As Britain, and now our own Democratic Congress, reviews the use of the term War on Terror (in anticipation of retiring it), it should be noted that what happened in Virginia is an actual example of terrorism. George Bush continues to insist that we have to keep the bloodletting and the military footprint in Iraq indefinitely because if we don't, it will follow us home; terrorism will come to our shores. Makes you wonder, doesn't it? Didn't he hear? It's already here. It's part of life, even in the best-case scenario. It's in the minds of the delusional, the disturbed, the zealots.
And we do little to fix the cause of isolation that authors it, little to provide for the social ills that encourage it. It's birthed in the ghettos, the jail cells and prisons. It drew strength in New Orleans, where it witnessed a lethargic and shameful response to people of color. It's fed from disconnected households, privileged and non, and inadequate medical, social and educational programs. It inflames itself in fear-based theologies, supremacy-based philosophies and tribalism of all stripes. Terror is already here; it's within us. It's the price of living in a world that hasn't yet discovered that it is surely, if it wishes to survive, its brother's keeper.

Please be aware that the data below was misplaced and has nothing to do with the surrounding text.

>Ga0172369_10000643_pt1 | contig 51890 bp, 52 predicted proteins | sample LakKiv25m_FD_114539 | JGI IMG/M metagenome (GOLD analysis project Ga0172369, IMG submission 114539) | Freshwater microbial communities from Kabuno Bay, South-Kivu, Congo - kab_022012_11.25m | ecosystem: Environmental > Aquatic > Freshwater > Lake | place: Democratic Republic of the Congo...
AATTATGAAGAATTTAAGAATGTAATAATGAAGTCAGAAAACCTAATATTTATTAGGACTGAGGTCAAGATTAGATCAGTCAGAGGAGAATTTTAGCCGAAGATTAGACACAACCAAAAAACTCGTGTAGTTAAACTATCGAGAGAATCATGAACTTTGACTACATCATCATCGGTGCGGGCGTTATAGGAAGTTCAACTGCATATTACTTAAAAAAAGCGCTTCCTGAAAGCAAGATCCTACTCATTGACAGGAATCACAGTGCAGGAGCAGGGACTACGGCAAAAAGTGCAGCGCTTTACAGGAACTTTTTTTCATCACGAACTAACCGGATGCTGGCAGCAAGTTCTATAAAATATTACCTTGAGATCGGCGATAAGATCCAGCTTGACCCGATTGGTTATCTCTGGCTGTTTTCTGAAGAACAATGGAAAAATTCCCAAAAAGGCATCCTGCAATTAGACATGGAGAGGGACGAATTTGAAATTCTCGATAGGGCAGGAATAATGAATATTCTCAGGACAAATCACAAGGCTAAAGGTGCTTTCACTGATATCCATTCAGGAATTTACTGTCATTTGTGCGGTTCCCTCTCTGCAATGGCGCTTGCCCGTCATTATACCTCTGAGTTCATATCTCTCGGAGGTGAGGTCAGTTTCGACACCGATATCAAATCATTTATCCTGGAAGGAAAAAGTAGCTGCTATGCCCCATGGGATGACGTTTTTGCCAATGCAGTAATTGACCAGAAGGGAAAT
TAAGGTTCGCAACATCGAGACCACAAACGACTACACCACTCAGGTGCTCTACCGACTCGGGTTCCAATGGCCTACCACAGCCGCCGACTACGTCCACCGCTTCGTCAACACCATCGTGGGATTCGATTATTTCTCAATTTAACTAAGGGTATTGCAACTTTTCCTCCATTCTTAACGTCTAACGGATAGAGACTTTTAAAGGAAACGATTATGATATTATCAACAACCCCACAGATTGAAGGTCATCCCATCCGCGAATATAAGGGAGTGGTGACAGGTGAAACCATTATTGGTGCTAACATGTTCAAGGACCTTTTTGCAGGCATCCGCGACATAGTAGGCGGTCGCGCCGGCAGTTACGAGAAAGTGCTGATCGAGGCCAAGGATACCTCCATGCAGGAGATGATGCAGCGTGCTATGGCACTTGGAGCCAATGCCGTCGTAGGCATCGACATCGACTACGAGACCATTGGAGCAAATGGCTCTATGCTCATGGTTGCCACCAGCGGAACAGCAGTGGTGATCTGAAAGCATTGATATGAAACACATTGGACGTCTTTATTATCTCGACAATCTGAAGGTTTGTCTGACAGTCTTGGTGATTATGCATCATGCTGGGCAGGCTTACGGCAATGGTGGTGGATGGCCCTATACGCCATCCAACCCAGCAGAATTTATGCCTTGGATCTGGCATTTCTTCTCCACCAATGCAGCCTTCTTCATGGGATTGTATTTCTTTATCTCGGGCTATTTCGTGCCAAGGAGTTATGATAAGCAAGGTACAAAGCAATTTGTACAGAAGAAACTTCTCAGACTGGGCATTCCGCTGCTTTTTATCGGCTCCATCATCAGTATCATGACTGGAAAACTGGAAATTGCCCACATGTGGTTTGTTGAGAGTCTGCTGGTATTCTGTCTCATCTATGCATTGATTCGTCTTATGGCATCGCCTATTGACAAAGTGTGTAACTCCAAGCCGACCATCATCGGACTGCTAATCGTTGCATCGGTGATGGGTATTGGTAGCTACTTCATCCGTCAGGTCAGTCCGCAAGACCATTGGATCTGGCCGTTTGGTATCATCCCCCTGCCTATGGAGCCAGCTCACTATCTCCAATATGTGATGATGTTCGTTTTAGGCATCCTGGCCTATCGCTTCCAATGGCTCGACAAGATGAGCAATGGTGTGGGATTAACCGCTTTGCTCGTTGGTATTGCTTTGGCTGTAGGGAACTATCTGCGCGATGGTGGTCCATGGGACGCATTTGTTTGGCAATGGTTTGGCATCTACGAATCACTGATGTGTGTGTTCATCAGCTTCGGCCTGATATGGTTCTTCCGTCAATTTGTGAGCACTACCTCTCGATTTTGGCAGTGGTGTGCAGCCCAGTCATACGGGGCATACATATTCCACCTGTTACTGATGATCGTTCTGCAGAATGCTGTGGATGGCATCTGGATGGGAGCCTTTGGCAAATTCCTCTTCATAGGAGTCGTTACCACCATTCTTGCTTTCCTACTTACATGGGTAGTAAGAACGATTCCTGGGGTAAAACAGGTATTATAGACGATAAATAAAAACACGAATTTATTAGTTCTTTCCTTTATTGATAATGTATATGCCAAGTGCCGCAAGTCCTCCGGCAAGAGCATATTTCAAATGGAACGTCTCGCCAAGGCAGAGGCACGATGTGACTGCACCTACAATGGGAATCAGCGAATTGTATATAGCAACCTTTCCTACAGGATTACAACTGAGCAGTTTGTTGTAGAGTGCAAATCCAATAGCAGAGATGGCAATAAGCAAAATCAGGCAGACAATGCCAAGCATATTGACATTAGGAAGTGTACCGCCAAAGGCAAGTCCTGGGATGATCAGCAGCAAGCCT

I'd like to add a word about that fourth wall that Cho Seung-Hui was incapable of seeing or appreciating. The voluminous coverage of the massacre has given us an impressive portrait of those he killed. Among them, a beautiful Lebanese-American dancer, talented and beloved of her family…a remarkable young African-American man who carried a 4.0 in three majors and who was killed "helping"…a vivacious young woman (Cho's first kill and perhaps the object of his desires) who was to be a veterinarian…an elderly Israeli professor who protected his students with his own body, and who only now do they learn was a Holocaust survivor.
This remarkable campus has risen to the occasion, supporting one another and their school lovingly and with enviable poise and unity. If this was a random sampling of those souls with which our young assassin was surrounded, he missed much indeed. Whatever the internal demons that kept him from seeing the remarkable humanity around him -- or from finding it in himself -- we are all diminished by his actions.